How Do Bacteria Reproduce So Quickly?

How Do Bacteria Reproduce So Quickly?

Bacteria are very small, single-celled organisms that reproduce quickly, sometimes changing appearance as they grow. We’ve known about bacteria since the 17th century, when Anton van Leeuwenhoek used a home-made microscope to look at a sample of lake water and discovered them.

Bacteria reproduce quickly because they each have just one chromosome but can have many copies of it. These chromosomes have all the instructions they need to survive and reproduce.

In order for them to grow, they copy their DNA. This process is known as binary fission and means that one cell splits into two cells.


Bacteria are able to do this so quickly is because they have circular chromosomes. This means that instead of having to copy the entire chromosome, they just have to create a new end for it.

Bacteria come in different shapes, sizes and colors. This is because there are many kinds of bacteria that have adapted to survive in different places. Bacteria are typically spherical, spiral or rod shaped. Some have flagella – a threadlike structure that enables bacteria to swim.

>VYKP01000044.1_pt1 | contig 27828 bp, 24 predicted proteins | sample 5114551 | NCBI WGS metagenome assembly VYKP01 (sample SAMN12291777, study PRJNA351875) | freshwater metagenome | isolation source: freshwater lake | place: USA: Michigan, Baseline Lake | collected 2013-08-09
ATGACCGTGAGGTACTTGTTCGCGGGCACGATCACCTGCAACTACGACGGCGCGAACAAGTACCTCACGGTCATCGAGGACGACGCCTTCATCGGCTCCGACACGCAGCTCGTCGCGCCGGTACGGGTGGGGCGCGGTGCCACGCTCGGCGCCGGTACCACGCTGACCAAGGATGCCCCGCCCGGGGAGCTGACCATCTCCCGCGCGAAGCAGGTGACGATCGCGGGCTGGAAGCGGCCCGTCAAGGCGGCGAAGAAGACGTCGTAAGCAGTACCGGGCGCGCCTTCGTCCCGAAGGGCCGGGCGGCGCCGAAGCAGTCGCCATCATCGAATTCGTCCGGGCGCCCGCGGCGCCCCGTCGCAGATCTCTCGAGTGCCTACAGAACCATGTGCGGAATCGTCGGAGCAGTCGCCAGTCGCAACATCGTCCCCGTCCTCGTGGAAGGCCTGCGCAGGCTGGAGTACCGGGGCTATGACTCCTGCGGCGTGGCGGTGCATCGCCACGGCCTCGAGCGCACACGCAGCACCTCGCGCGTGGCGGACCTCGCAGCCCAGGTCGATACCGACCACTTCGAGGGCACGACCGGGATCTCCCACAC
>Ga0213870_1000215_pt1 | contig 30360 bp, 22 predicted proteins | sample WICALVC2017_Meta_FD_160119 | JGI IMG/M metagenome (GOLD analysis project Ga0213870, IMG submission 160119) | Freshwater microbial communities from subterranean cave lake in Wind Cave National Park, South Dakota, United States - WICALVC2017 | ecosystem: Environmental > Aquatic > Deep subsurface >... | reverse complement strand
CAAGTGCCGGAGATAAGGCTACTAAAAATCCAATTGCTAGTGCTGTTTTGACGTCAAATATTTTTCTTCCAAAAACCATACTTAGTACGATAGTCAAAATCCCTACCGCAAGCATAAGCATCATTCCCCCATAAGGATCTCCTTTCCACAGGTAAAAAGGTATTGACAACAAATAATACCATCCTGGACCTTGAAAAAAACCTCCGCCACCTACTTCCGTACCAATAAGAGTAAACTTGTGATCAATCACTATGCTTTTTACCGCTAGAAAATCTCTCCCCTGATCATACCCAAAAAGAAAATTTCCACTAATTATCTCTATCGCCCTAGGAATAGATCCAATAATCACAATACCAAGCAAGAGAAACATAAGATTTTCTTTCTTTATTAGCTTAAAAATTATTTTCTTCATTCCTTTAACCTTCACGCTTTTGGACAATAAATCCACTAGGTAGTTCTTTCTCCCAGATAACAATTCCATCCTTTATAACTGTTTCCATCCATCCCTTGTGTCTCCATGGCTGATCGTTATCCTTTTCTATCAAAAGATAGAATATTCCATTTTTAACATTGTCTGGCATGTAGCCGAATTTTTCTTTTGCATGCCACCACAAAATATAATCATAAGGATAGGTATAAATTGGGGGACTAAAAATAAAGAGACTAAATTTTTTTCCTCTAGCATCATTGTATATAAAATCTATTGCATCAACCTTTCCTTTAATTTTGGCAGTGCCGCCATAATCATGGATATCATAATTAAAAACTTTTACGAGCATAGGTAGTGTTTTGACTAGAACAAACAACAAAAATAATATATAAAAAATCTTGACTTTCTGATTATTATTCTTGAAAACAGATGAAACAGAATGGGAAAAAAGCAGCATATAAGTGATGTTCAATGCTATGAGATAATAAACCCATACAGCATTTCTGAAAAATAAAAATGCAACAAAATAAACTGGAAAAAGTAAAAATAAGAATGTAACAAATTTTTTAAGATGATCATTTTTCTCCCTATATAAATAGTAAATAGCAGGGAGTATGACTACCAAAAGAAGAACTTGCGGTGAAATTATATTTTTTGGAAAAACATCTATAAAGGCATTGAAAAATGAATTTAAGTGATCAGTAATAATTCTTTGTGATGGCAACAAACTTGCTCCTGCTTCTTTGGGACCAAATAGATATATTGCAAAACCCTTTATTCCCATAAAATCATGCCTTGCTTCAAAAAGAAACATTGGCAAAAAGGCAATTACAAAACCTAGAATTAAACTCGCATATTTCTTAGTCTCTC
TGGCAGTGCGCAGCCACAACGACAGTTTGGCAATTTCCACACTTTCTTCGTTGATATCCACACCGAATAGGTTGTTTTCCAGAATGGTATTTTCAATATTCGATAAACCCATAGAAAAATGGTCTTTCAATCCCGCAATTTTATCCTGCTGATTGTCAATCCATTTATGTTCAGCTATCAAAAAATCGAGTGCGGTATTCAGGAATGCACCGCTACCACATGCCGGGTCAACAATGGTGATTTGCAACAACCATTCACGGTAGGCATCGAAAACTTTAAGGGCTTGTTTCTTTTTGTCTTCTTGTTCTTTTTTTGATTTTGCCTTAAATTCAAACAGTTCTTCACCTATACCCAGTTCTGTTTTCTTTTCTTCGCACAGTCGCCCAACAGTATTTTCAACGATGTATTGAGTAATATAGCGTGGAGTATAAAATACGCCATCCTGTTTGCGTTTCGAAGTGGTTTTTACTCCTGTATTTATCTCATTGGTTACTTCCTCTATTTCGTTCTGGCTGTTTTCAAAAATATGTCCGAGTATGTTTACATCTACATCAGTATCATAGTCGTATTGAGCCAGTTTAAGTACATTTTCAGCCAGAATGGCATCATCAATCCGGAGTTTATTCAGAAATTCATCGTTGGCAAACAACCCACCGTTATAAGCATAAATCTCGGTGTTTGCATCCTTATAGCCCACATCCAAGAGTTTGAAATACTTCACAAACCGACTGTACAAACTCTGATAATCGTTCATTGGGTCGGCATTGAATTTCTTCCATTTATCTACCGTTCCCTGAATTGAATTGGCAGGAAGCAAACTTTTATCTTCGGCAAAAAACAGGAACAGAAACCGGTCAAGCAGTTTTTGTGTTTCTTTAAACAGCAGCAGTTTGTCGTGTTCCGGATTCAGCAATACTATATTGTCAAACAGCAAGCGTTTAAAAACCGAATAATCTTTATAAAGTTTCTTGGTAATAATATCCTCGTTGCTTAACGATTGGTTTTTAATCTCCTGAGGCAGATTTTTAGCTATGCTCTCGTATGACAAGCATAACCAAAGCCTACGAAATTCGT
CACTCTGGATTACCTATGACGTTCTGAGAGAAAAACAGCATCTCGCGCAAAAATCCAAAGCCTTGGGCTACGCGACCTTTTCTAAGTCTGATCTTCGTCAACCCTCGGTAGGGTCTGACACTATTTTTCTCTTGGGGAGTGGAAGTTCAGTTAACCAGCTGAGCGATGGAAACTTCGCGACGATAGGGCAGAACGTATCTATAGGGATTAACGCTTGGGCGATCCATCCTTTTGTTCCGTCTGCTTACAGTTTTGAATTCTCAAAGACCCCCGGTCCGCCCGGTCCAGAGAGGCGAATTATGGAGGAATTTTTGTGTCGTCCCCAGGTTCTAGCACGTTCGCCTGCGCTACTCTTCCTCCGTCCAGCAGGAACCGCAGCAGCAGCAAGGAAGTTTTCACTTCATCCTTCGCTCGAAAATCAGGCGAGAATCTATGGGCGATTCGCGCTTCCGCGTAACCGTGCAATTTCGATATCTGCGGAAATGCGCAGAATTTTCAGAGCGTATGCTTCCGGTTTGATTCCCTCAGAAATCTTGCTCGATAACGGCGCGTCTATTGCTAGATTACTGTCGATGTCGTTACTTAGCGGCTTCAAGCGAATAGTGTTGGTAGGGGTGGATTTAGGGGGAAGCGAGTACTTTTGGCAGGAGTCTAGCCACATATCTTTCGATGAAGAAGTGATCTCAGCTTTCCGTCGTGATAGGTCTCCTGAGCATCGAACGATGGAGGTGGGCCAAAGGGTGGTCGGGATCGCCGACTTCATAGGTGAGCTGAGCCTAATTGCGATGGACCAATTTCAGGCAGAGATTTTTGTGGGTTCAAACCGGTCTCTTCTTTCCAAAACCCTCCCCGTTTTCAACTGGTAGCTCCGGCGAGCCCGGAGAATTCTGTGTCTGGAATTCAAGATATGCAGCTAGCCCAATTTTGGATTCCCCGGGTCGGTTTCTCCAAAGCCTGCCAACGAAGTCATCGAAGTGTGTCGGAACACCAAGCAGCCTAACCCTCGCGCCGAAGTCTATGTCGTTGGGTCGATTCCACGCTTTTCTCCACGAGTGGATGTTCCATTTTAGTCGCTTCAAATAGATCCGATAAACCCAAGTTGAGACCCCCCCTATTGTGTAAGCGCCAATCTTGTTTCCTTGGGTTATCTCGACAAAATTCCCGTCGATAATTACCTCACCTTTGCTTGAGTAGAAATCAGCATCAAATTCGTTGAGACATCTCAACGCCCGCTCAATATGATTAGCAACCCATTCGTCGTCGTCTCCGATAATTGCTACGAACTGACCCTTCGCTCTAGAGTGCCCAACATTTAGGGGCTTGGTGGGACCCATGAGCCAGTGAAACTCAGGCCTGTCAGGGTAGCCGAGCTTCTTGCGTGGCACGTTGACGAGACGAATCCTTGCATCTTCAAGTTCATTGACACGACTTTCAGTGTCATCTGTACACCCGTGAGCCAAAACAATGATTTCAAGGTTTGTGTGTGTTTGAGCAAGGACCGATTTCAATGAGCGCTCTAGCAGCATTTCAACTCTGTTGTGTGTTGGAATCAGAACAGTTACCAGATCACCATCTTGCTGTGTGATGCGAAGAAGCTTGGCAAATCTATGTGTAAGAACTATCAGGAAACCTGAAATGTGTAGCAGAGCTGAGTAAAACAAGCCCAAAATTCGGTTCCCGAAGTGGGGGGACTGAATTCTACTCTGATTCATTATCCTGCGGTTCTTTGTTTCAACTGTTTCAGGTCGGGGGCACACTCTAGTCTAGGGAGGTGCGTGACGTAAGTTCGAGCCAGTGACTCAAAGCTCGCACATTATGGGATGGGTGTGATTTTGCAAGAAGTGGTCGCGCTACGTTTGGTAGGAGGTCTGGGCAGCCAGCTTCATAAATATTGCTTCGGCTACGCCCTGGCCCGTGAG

Countless bacteria also live inside and, on our bodies, and help us regulate emotions, temperature, skin texture, digestion, and so much more.

Although bacteria are one celled organisms, they have been around much longer than all the other cells in our bodies and reproduce much quicker than them too.


On average, bacteria can reproduce in about 20 minutes. This means that in 8 hours, one bacterium can generate 16,777,216 units of bacteria. For comparison, it can take around 24 hours for our own cells to reproduce.

The quickest reproducing bacterium we know of is a salt-loving organism first found in salt marsh called Vibrio natriegens– taking just 10 minutes to reproduce.

Bacteria are incredibly adaptable. They can do some amazing things, like survive in very hot, or very cold places like ice caps and hydrothermal vents. Scientists at Rutgers University found that bacteria buried in Antarctic ice for an estimated 8 million years were still viable. Talk about longevity!

These adaptations make it easier for bacteria to survive in different places and environments, which has allowed them to outlast all other kinds of cells.


Posted on

November 2, 2021